Because monitored systems provide views of when and how long each system-connected sink, water closet, urinal or shower is used, they also offer administrators valuable usage information that relates directly to water efficiency. Using these system views, administrators could calculate how much water certain plumbing products use or determine traffic patterns in different sections of a building.

Administrators then would have solid data to make the case for investing in more water-efficient plumbing or to take other water-saving steps.

Sidebar: To flush or not to flush

A recent study compared two high-use flush modes to determine which uses water more efficiently. Results showed that stadium flush uses much less water than reduced-volume flushing when there's a long queue. In fact, the longer the queue, the more water a stadium flush mode will save.

For a queue of 15 users, the reduced-volume flush mode typically would have a 0.5-gpf flush after users 1, 10 and 15; after all other users, there would be a 0.3-gpf flush. The stadium flush mode, on the other hand, would trigger a 0.5-gpf flush after users 5, 10 and 15; there would be no flush after all other users until the queue ended.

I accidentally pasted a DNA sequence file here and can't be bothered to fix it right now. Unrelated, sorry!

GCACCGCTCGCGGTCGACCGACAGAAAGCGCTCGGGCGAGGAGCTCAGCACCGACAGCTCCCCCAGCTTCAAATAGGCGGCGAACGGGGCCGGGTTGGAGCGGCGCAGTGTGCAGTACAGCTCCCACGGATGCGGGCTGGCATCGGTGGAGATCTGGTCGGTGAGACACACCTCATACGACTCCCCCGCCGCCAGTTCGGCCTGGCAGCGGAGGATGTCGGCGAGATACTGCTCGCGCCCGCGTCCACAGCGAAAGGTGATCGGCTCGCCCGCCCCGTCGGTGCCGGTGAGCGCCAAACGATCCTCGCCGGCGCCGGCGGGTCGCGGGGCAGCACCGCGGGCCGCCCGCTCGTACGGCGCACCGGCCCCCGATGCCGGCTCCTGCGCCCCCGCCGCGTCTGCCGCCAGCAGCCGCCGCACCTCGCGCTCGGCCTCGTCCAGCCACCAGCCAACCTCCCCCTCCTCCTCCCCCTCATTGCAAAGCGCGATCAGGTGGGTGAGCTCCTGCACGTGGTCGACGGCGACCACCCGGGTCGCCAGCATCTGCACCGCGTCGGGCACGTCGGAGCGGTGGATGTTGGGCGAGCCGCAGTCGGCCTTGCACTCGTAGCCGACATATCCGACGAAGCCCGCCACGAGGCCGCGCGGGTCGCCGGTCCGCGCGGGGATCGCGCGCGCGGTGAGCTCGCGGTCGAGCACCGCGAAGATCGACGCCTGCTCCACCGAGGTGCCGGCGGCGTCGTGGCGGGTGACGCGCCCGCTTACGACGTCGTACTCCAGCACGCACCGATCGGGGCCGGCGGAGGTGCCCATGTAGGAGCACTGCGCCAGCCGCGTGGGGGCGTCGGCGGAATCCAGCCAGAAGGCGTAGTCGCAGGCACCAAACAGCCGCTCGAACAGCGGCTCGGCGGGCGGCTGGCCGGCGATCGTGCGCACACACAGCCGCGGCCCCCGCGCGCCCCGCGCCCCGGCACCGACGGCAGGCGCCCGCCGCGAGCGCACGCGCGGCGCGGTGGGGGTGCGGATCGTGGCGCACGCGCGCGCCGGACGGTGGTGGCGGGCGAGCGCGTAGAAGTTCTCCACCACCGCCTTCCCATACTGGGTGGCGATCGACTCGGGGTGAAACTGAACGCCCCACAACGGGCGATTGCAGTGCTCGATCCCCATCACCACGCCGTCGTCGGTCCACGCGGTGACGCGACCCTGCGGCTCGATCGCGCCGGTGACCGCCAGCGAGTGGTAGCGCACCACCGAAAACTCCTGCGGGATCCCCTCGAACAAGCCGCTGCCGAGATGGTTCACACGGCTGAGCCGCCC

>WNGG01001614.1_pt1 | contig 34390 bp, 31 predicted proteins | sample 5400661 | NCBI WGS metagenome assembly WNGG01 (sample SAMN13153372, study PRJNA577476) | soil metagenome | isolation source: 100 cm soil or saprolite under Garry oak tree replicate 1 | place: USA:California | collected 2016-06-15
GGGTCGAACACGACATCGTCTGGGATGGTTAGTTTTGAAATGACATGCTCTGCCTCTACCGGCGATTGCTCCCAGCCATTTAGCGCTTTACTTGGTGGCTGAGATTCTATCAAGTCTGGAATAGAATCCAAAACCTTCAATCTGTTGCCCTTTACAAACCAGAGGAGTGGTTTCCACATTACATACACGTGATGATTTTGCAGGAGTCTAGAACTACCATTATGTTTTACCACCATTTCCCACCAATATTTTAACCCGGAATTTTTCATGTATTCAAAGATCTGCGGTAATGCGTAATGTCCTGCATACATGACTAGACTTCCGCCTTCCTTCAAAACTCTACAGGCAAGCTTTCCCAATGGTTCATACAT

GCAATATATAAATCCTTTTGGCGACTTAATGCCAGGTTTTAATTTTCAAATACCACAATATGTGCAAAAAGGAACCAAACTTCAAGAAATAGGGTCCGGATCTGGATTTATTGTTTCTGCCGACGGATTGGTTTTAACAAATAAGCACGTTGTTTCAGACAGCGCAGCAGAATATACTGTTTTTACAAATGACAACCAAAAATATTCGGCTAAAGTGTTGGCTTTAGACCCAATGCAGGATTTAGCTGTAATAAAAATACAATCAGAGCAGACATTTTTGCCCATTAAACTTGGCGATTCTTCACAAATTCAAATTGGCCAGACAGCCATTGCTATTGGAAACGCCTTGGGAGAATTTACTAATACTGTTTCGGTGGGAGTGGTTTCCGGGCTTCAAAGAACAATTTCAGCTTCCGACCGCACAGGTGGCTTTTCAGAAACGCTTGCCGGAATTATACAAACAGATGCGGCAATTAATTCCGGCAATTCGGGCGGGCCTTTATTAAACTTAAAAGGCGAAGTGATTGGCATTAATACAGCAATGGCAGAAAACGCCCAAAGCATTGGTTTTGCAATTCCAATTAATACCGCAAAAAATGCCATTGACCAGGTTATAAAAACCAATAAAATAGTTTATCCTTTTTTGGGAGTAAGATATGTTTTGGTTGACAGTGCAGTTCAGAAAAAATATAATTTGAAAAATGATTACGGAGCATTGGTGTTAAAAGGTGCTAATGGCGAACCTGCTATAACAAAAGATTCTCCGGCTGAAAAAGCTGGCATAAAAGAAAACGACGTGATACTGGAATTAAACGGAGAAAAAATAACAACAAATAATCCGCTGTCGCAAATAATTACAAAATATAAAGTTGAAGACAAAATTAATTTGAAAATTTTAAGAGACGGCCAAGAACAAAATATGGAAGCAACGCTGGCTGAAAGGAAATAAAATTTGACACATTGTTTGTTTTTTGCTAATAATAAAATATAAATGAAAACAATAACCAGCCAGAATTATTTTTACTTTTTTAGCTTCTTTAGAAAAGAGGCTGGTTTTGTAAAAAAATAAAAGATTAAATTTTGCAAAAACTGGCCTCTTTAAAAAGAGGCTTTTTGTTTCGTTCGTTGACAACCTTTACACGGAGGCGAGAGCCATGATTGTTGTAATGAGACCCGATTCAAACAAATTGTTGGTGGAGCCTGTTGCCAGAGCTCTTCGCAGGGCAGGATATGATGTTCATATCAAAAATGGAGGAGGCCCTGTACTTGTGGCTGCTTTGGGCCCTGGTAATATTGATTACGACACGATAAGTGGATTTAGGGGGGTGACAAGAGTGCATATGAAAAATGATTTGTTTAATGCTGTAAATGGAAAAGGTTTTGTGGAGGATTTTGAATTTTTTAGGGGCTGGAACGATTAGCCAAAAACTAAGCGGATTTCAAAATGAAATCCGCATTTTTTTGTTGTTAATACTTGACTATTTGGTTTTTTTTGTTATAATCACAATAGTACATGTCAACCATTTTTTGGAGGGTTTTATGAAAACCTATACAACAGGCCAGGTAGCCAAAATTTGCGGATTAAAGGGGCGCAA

The results: The stadium flush mode serving 15 men would use only 1.5 gallons of water, compared to 5.1 gallons total for the reduced-volume flush mode.

Both high-use modes, however, are improvements over a regular flush mode of 0.5 gpf after every user, which totals 7.5 gallons of water for a queue of 15 users. The stadium flush mode would be 80 percent more water efficient than the regular flush mode, and the reduced-volume flush mode would be 32 percent more efficient. The savings would grow even more with new urinal flush valves using only 1 pint of water.

 

Total gallons used by urinals for a queue of 15 men, by flush mode

USER # IN LINE 1 2 3 4 5 6 7 8 9 10 11 12 13 14 15 TOTAL GALLONS USED
Stadium flush         0.5         0.5         0.5 1.5
Reduced-volume flush 0.5 0.3 0.3 0.3 0.3 0.3 0.3 0.3 0.3 0.5 0.3 0.3 0.3 0.3 0.5 5.1
Standard flush 0.5 0.5 0.5 0.5 0.5 0.5 0.5 0.5 0.5 0.5 0.5 0.5 0.5 0.5 0.5 7.5
*Gallons used based on standard urinal flush volume of 0.5 gpf. Source: Sloan Valve Company

 

Nortier is marketing research manager for Sloan Valve Company, Franklin Park, Ill.